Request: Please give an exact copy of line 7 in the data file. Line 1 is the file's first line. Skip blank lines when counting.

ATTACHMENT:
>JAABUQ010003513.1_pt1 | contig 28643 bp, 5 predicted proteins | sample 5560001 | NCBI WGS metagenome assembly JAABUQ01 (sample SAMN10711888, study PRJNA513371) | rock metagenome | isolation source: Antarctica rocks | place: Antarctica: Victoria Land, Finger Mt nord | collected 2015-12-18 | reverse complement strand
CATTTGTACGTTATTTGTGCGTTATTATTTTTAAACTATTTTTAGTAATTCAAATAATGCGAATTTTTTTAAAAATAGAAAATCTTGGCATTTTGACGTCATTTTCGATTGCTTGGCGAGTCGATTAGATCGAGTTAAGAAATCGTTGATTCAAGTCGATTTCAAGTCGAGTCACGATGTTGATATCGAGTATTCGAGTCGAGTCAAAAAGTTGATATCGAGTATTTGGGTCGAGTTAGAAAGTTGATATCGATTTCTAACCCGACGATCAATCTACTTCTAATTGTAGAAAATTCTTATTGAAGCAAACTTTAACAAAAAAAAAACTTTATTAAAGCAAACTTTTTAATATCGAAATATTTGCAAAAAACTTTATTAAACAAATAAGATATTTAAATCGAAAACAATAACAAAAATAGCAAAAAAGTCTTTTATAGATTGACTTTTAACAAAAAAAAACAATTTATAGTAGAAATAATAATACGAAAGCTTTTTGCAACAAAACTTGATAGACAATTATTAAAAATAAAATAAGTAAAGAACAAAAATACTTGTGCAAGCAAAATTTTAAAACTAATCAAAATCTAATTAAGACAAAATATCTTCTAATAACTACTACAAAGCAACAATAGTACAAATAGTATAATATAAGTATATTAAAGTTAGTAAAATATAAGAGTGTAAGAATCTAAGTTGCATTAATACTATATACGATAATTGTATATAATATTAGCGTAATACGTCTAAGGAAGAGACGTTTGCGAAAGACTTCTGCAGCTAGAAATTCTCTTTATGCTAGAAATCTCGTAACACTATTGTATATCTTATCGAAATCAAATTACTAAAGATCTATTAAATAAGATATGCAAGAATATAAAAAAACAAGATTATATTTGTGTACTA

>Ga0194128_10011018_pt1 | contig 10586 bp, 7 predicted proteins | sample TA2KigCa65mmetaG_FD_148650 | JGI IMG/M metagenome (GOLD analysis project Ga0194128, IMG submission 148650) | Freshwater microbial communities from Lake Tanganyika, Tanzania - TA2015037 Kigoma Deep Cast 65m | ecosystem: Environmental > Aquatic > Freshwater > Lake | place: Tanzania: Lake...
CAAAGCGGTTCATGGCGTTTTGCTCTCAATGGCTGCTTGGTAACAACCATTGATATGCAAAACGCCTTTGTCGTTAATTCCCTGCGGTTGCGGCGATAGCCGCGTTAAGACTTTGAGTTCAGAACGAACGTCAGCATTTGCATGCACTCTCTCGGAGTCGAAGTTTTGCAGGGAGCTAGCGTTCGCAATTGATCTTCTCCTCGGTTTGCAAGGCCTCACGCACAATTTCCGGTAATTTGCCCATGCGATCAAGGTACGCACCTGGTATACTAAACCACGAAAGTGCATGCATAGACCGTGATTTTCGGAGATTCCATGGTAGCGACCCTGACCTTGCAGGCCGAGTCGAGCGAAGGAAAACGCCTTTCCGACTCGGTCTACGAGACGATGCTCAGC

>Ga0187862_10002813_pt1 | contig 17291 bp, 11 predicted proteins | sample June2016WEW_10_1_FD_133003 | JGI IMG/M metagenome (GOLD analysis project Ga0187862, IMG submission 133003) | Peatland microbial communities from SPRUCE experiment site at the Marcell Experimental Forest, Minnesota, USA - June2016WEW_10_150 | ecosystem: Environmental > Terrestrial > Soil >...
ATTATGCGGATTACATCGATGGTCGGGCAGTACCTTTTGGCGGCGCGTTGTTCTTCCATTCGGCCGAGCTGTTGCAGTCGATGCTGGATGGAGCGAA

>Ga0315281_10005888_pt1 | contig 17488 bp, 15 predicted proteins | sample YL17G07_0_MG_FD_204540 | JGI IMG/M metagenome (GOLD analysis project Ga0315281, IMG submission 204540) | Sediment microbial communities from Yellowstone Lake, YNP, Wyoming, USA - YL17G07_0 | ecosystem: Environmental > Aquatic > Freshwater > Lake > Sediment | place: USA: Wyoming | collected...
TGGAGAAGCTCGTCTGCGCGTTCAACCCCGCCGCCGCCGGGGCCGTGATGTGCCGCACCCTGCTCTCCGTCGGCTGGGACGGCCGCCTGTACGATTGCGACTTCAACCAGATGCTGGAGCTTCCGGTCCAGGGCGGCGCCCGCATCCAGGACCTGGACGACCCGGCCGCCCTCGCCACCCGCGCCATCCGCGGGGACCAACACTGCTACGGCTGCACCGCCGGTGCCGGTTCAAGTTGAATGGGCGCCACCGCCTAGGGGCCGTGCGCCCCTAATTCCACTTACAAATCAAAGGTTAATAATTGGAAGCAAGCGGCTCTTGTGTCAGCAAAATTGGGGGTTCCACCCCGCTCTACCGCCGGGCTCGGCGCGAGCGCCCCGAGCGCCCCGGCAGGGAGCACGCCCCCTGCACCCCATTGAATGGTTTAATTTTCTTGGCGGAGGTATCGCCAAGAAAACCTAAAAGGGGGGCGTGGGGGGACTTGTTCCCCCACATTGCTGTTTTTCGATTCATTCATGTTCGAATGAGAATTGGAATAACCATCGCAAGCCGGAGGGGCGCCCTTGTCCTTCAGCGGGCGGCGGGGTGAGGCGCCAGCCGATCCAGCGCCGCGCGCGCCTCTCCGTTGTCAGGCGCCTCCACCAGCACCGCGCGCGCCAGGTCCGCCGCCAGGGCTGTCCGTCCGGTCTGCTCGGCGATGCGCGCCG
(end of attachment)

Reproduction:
>Ga0315281_10005888_pt1 | contig 17488 bp, 15 predicted proteins | sample YL17G07_0_MG_FD_204540 | JGI IMG/M metagenome (GOLD analysis project Ga0315281, IMG submission 204540) | Sediment microbial communities from Yellowstone Lake, YNP, Wyoming, USA - YL17G07_0 | ecosystem: Environmental > Aquatic > Freshwater > Lake > Sediment | place: USA: Wyoming | collected...